THE lives of Irish women today would be utterly unrecognisable to the women who marked the 50th anniversary of the 1916 Rising almost 50 years ago.
The women, and men, who will mark the 1916 centenary next year enjoy opportunities in education, careers, and travel, in access to health services and the protection of legislation that champions social and human rights that the 1966 generation could hardly have imagined much less anticipated. We also enjoy, comparatively at least, unmatched material comfort and security.
Our membership of the EU has been a driving force in this evolution. Membership made us face our obligations and knocked the dust off old, hide-bound conventions that had become anachronisms preventing social progress. Despite those great advances — remember, until 1974 women had to quit public service jobs when they married — huge challenges around gender equality remain and must be resolved. This, unfortunately, is still a far from equal society.
On Thursday night, the majority of delegates at a Fianna Fáil selection convention in Longford objected when a woman was selected as the party’s general election candidate on foot of a diktat from party headquarters. That direction was made necessary by the Electoral Amendment Political Funding Bill 2011 under which parties must nominate at least 30% women candidates or risk having party exchequer funding cut by up to by 50%. Fianna Fáil’s reticence on the issue was also a contributory factor.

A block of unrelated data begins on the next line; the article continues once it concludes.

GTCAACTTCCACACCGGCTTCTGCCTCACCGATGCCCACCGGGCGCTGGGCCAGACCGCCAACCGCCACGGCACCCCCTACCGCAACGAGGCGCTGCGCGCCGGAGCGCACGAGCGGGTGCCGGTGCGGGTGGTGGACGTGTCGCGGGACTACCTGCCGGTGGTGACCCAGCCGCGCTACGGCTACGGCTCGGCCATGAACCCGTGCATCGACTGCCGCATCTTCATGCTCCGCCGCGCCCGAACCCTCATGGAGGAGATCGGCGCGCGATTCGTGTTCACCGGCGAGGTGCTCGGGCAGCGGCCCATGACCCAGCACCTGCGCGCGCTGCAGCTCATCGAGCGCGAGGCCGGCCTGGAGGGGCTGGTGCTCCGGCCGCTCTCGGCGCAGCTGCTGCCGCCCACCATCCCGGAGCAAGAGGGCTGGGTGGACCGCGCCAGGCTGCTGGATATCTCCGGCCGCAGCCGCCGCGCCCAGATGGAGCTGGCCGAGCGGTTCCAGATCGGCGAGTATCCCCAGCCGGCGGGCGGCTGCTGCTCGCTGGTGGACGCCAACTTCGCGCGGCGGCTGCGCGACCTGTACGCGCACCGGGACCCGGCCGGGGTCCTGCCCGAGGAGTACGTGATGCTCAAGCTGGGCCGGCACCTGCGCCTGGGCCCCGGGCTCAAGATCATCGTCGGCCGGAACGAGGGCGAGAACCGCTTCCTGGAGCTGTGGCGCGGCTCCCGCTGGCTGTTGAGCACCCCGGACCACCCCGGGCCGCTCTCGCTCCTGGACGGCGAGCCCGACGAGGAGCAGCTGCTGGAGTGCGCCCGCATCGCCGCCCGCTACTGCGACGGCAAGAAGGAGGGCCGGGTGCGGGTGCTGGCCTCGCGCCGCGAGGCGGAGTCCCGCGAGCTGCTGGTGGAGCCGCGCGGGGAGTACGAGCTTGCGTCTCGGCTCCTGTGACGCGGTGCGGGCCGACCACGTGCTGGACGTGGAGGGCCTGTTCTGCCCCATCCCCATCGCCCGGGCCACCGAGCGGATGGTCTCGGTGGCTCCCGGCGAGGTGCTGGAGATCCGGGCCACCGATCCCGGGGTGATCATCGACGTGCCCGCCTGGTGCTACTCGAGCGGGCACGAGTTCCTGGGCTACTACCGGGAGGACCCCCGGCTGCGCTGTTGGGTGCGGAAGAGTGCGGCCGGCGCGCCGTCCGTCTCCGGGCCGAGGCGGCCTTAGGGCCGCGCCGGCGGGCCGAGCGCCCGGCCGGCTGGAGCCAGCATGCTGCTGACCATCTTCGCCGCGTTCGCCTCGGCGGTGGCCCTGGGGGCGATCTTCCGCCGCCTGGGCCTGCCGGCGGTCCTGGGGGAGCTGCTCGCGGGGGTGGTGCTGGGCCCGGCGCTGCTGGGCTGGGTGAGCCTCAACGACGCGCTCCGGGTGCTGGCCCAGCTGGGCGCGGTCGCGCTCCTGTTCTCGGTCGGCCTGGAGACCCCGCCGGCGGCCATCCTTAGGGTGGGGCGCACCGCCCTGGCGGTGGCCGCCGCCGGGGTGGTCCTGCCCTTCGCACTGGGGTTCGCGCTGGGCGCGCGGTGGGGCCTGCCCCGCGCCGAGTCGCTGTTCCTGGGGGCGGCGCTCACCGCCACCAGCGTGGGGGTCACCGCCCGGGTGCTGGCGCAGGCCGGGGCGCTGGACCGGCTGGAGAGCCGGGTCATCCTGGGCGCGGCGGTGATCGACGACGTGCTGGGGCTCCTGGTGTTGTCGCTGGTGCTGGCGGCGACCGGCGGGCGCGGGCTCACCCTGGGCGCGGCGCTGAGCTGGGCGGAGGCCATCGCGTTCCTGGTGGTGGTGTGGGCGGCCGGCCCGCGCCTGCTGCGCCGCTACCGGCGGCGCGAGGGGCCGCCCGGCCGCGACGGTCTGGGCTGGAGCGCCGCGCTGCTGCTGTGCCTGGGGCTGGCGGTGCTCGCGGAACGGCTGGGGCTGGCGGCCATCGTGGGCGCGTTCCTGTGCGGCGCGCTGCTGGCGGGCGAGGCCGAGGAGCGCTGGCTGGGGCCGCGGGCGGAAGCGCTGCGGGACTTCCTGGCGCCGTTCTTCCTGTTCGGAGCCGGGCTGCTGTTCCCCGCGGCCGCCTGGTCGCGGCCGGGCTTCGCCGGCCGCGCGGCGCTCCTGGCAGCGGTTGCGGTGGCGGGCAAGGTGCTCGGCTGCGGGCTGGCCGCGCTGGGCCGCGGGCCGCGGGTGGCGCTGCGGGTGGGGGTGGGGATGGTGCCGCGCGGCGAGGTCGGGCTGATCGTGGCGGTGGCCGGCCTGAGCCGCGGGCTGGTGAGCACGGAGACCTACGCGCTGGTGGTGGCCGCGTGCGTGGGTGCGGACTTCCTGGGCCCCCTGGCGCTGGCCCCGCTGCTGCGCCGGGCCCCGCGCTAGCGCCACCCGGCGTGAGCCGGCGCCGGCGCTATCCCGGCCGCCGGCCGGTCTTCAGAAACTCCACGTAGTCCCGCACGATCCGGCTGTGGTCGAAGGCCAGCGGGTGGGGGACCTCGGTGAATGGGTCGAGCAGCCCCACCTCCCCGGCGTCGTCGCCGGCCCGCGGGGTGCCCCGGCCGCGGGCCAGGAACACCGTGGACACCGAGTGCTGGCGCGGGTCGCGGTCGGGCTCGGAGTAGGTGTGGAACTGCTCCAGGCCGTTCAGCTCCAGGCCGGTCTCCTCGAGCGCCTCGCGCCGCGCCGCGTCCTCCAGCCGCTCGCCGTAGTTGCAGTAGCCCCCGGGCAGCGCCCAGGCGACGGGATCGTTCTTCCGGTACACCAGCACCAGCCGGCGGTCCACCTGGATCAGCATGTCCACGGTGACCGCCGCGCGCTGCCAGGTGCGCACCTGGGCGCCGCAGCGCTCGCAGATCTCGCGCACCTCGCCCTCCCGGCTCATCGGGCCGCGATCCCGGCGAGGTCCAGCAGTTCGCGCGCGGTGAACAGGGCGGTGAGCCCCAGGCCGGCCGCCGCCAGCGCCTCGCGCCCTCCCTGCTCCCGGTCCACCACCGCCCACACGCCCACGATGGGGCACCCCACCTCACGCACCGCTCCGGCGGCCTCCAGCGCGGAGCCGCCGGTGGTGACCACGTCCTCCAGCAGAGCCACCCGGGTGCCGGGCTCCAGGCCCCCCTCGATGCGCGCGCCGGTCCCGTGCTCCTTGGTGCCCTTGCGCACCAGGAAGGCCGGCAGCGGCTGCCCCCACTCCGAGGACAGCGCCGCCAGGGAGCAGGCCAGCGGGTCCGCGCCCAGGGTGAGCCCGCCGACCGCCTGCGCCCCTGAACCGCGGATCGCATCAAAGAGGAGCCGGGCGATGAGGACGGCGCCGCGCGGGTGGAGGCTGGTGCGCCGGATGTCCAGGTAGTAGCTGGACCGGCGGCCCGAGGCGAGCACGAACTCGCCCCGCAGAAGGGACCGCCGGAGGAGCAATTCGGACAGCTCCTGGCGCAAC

It is of course fine and noble to suggest that candidates must be selected on merit alone and irrespective of gender, but that logic can only stand if there is something approaching parity of gender representation in the Dáil. Tragically, such parity is as remote as the prospect of a woman replacing Paul O’Connell as the captain of Ireland’s rugby team. The figures, coldly objective as ever, show that our 166-member parliament has only 27 women deputies. This is a matrix of exclusion, tokenism, bias and failure. This one-in-six ratio is scandalously unrepresentative and must be reduced by any means possible, including candidate quotas if needs be. Of course some entirely worthy candidates will lose out but if they have the qualities and character that might enhance our political process, they will recognise the need for these measures.
That inequality was highlighted in a different way yesterday when European Commission statistics showed that Ireland’s gender pay gap is increasing. It was 14.4% in 2012 compared to 13.9% in 2010 and 12.6% in 2009 and 2008. The average EU gender pay gap stands at 16.4%. The EU set a target rate for female employment of 60% by 2010, and Ireland had exceeded that figure by 2007. However, during the economic crisis the figure dropped significantly, falling to 55.2% by 2012. In 2014, the rate increased slightly to 55.9%. Historically women’s opportunities were limited for many reasons, especially the anti-women bias of formal Catholicism and expectations around children and child minding, but we can no longer defend under-representation and lower pay. It’s time for more forceful action on this issue.
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